Meteorites might have kick-started life on early Earth

comet

Comets contain elements such as water, ammonia, methanol, carbon dioxide and phosphorous that could have supplied the raw materials, upon impact, to jump start life on early Earth.

The incorporation of the biologically vital element phosphorus into material found in living species may have formed during impact from astrophysical bodies on early Earth.

NASA’s Exobiology Program has awarded Lawrence Livermore National Laboratory (LLNL) senior scientist Nir Goldman a three-year grant to research meteorite impacts on Earth. Goldman is seeking to understand the role of the mineral schreibersite, (Fe,Ni)3-P, as one possible source of phosphorylated prebiotic organics.

Schreibersite is common in iron-nickel meteorites and could have contributed as much as 10 percent of the phosphorus likely present in the Earth’s early crust. In addition, the transition metal ions within the material can act as a catalyst for organic prebiotic reactivity. Of interest is its impact synthesis of phosphorylated organics on early Earth and other icy interstellar bodies.

“It’s possible that billions of years ago both prebiotic phosphorus-containing raw materials and the energy to drive chemical reactivity may have been delivered to the Earth simultaneously by the impact of these types of meteorites,” Goldman reported.

Schreibersite has been suggested as one possible source of the addition of phosphorus into prebiotic organics. Early Earth likely experienced impact events that yielded intense thermodynamic conditions that could ultimately have driven the formation of metastable organic species. This would have had high relevance during periods of heavy bombardment, where the flux of organic matter to Earth via comets and asteroids might have been as high as tens of quadrillions of kilograms per year.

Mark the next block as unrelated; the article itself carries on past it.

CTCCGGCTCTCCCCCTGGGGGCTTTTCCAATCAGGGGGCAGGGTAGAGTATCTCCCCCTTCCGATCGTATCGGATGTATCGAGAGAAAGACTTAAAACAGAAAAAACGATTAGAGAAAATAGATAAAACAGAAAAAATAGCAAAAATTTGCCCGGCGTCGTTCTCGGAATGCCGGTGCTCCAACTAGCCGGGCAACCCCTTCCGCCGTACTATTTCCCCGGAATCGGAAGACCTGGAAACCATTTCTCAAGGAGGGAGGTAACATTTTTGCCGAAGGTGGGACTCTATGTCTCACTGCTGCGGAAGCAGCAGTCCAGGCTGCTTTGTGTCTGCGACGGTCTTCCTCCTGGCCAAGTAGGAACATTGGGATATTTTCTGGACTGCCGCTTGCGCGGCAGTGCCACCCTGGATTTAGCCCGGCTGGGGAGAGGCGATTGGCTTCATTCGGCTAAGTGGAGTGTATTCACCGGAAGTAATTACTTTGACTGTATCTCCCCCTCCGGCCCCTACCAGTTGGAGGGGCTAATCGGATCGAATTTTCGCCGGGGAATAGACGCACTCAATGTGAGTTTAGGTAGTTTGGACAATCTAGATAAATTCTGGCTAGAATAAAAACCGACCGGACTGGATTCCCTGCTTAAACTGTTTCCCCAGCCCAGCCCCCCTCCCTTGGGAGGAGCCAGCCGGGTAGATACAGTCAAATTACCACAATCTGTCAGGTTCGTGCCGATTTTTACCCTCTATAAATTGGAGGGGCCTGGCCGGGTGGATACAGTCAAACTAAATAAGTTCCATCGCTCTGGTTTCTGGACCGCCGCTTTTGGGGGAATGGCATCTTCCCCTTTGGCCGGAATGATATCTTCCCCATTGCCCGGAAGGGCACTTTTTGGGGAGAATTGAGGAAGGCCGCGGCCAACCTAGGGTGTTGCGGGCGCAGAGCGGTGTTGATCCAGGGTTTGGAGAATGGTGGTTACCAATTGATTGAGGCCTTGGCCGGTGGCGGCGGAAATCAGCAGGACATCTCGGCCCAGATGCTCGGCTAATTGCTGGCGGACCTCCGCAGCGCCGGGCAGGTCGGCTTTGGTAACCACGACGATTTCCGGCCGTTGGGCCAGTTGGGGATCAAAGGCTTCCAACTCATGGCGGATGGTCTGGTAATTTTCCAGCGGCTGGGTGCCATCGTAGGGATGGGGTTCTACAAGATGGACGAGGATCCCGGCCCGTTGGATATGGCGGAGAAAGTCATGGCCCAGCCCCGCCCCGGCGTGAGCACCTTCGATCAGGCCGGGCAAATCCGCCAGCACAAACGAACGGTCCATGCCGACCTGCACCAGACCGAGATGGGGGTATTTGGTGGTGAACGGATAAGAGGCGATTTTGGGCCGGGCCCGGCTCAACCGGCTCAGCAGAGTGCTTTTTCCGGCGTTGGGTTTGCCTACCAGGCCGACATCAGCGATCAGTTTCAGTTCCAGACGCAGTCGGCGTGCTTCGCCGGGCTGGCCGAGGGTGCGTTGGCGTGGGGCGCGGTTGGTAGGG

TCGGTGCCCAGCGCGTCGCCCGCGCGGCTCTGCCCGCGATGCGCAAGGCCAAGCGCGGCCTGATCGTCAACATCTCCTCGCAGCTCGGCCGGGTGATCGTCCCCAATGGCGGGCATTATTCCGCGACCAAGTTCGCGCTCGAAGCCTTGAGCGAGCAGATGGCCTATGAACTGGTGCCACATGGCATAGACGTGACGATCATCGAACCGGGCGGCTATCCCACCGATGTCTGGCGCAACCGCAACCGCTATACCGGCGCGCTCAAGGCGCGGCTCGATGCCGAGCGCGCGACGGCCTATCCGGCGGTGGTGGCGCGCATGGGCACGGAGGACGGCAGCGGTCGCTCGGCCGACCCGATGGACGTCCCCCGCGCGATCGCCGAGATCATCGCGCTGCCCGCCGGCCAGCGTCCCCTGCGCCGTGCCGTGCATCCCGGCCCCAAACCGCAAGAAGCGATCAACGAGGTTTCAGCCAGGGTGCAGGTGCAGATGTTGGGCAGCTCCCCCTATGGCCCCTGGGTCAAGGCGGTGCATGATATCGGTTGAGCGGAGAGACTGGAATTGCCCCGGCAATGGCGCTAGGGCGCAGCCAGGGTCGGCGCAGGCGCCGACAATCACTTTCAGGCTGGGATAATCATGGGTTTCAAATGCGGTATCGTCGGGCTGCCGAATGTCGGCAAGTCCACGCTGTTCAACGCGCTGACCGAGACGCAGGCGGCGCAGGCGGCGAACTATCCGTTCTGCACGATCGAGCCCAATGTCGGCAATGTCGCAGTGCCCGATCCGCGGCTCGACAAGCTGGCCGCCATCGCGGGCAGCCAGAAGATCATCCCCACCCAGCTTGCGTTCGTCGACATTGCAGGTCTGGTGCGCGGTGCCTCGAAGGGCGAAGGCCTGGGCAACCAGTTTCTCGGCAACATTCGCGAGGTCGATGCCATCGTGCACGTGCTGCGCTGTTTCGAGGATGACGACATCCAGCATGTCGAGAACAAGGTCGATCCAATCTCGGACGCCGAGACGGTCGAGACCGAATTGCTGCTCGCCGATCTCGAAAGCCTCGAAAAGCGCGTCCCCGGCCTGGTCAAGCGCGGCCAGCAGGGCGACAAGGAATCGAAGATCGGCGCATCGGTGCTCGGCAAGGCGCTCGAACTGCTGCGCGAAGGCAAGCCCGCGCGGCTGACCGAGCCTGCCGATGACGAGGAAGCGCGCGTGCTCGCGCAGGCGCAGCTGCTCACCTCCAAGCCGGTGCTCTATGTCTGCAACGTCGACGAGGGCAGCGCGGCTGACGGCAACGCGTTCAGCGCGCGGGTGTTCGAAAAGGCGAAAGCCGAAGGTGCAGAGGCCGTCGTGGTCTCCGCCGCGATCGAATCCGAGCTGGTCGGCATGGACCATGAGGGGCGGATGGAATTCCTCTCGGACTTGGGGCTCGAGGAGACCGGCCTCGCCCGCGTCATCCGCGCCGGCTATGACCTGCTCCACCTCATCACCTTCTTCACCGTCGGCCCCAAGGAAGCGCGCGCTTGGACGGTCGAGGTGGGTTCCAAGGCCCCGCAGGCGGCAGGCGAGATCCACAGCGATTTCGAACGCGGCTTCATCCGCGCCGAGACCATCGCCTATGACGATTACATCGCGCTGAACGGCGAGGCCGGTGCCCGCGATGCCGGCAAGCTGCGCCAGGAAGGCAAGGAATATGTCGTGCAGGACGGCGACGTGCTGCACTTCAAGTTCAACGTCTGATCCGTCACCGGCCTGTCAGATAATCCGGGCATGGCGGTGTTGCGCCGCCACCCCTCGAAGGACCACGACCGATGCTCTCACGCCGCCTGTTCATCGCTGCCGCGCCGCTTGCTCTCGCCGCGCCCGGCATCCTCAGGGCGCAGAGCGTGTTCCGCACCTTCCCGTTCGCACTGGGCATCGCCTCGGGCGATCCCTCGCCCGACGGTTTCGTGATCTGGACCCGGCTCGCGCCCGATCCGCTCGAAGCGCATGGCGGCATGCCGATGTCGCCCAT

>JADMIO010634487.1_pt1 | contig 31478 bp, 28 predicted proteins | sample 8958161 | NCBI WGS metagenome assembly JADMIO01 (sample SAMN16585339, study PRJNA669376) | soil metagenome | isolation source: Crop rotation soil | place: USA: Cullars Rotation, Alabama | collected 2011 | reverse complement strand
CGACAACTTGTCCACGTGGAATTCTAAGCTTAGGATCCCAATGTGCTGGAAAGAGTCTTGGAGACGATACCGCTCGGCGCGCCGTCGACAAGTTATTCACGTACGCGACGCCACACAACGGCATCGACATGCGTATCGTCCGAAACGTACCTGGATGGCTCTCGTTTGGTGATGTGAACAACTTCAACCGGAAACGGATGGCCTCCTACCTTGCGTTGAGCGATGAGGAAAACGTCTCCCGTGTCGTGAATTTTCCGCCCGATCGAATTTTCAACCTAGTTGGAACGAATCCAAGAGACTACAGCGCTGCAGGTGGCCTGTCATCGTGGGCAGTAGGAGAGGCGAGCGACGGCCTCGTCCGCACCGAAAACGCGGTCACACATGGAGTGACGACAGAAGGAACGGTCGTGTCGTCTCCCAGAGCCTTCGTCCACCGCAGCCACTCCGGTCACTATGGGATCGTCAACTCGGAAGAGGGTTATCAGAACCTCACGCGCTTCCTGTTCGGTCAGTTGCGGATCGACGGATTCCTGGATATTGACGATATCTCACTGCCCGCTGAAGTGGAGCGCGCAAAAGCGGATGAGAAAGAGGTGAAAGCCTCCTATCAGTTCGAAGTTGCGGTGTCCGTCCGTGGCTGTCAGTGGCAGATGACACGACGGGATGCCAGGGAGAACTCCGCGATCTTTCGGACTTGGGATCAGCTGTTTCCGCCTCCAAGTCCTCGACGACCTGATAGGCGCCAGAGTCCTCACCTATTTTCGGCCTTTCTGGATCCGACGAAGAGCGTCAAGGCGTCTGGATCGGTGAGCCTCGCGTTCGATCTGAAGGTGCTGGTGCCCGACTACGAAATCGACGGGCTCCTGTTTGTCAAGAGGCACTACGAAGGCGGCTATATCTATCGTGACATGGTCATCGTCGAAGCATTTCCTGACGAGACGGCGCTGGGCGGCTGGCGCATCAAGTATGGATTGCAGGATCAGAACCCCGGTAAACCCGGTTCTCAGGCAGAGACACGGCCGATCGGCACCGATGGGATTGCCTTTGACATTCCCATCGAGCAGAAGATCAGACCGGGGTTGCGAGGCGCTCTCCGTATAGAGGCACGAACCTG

“There’s reason to believe that schreibersite acted as both a source of phosphorus as well as a catalyst for essential biological phosphate production,” Goldman said.

Phosphorus is a key element in modern biochemistry. Its oxide, called phosphate ion, forms the backbone of nucleotides, the monomer units of DNA and RNA. Phosphorous’s oxide is a key component of molecules that store energy like adenosine triphosphate. It also makes up part of biological lipids. Phosphate ions can combine with calcium to form apatite, the main mineral component of bone. However, the chemical mechanisms by which phosphate could have been produced and incorporated into biological precursors on early Earth is still largely unknown.

Goldman intends to study this issue by using molecular dynamic simulations to provide an accurate description of the chemical reactivity within shock compressed schreibersite mixtures.

Previous shock synthesis studies by Goldman and others have shown that potentially life-building molecules like amino acids and peptides can be synthesized during impact events from icy materials such as comets. Similarly, meteorites are known to contain relative abundances of organic material, including alcohols, polyether and amino acids. However, the effect of phosphorus and a metal catalyst in the mix is largely unknown. The simulations in this work will focus on prebiotic synthesis from aqueous organic mixtures in the presence of schreibersite particles. The goal is to subject materials to an entire impact cycle – shock compression due to planetary impact, followed by expansion and then cooling and equilibration.

“Our goals are to create a more complete understanding of the possible elementary phosphate chemistry steps in prebiotic synthesis over the wide range of pressure-temperature conditions that likely existed on the early planet,” Goldman said.

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